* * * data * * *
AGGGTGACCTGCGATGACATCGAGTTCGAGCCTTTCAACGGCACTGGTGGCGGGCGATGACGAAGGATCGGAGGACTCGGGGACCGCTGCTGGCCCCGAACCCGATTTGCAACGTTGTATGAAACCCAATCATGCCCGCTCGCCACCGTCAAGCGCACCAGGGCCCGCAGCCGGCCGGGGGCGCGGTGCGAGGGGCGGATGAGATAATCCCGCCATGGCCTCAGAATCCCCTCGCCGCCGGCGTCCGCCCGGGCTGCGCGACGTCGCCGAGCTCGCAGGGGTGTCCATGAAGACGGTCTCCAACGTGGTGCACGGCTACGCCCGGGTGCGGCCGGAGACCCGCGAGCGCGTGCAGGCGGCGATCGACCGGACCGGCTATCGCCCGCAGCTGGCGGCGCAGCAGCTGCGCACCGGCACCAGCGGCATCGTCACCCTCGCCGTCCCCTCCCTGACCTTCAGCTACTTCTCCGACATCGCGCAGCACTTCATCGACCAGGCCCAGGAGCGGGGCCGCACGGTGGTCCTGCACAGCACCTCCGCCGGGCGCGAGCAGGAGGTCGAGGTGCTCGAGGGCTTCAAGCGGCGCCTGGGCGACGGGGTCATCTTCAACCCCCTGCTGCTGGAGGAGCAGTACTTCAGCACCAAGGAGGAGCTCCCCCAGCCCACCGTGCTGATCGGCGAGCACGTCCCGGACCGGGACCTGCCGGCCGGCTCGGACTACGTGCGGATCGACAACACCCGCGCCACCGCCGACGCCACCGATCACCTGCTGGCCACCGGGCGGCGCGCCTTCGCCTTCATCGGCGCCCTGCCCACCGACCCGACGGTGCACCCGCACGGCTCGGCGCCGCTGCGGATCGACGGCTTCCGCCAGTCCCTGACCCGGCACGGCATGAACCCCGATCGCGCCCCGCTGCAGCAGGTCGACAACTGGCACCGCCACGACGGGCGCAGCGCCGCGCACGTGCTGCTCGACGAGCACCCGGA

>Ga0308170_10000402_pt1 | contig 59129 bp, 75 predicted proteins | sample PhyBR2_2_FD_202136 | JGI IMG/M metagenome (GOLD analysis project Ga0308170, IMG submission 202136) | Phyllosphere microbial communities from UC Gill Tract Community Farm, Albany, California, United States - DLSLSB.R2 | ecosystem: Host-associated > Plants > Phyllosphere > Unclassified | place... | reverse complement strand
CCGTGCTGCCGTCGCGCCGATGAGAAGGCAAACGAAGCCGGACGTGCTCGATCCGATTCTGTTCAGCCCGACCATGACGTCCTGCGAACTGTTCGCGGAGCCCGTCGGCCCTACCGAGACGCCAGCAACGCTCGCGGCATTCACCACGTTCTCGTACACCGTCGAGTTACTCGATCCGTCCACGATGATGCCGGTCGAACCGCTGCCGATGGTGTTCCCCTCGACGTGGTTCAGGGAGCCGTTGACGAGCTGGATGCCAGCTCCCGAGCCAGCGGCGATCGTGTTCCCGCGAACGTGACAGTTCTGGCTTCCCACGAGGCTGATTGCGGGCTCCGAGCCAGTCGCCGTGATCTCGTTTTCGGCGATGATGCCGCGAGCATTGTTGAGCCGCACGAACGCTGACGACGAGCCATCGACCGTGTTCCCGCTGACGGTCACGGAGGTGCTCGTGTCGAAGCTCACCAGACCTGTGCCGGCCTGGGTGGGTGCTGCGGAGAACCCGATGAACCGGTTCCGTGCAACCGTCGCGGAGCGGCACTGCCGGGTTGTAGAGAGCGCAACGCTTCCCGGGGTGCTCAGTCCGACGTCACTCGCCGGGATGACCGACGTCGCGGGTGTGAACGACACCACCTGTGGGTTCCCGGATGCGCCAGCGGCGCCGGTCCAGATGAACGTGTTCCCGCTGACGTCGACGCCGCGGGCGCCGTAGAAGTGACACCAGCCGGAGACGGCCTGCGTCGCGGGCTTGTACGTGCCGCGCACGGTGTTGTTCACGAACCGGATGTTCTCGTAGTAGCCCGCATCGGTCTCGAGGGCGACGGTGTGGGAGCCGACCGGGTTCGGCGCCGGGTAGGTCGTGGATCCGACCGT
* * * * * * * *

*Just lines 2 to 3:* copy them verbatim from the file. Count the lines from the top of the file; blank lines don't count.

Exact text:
>Ga0308170_10000402_pt1 | contig 59129 bp, 75 predicted proteins | sample PhyBR2_2_FD_202136 | JGI IMG/M metagenome (GOLD analysis project Ga0308170, IMG submission 202136) | Phyllosphere microbial communities from UC Gill Tract Community Farm, Albany, California, United States - DLSLSB.R2 | ecosystem: Host-associated > Plants > Phyllosphere > Unclassified | place... | reverse complement strand
CCGTGCTGCCGTCGCGCCGATGAGAAGGCAAACGAAGCCGGACGTGCTCGATCCGATTCTGTTCAGCCCGACCATGACGTCCTGCGAACTGTTCGCGGAGCCCGTCGGCCCTACCGAGACGCCAGCAACGCTCGCGGCATTCACCACGTTCTCGTACACCGTCGAGTTACTCGATCCGTCCACGATGATGCCGGTCGAACCGCTGCCGATGGTGTTCCCCTCGACGTGGTTCAGGGAGCCGTTGACGAGCTGGATGCCAGCTCCCGAGCCAGCGGCGATCGTGTTCCCGCGAACGTGACAGTTCTGGCTTCCCACGAGGCTGATTGCGGGCTCCGAGCCAGTCGCCGTGATCTCGTTTTCGGCGATGATGCCGCGAGCATTGTTGAGCCGCACGAACGCTGACGACGAGCCATCGACCGTGTTCCCGCTGACGGTCACGGAGGTGCTCGTGTCGAAGCTCACCAGACCTGTGCCGGCCTGGGTGGGTGCTGCGGAGAACCCGATGAACCGGTTCCGTGCAACCGTCGCGGAGCGGCACTGCCGGGTTGTAGAGAGCGCAACGCTTCCCGGGGTGCTCAGTCCGACGTCACTCGCCGGGATGACCGACGTCGCGGGTGTGAACGACACCACCTGTGGGTTCCCGGATGCGCCAGCGGCGCCGGTCCAGATGAACGTGTTCCCGCTGACGTCGACGCCGCGGGCGCCGTAGAAGTGACACCAGCCGGAGACGGCCTGCGTCGCGGGCTTGTACGTGCCGCGCACGGTGTTGTTCACGAACCGGATGTTCTCGTAGTAGCCCGCATCGGTCTCGAGGGCGACGGTGTGGGAGCCGACCGGGTTCGGCGCCGGGTAGGTCGTGGATCCGACCGT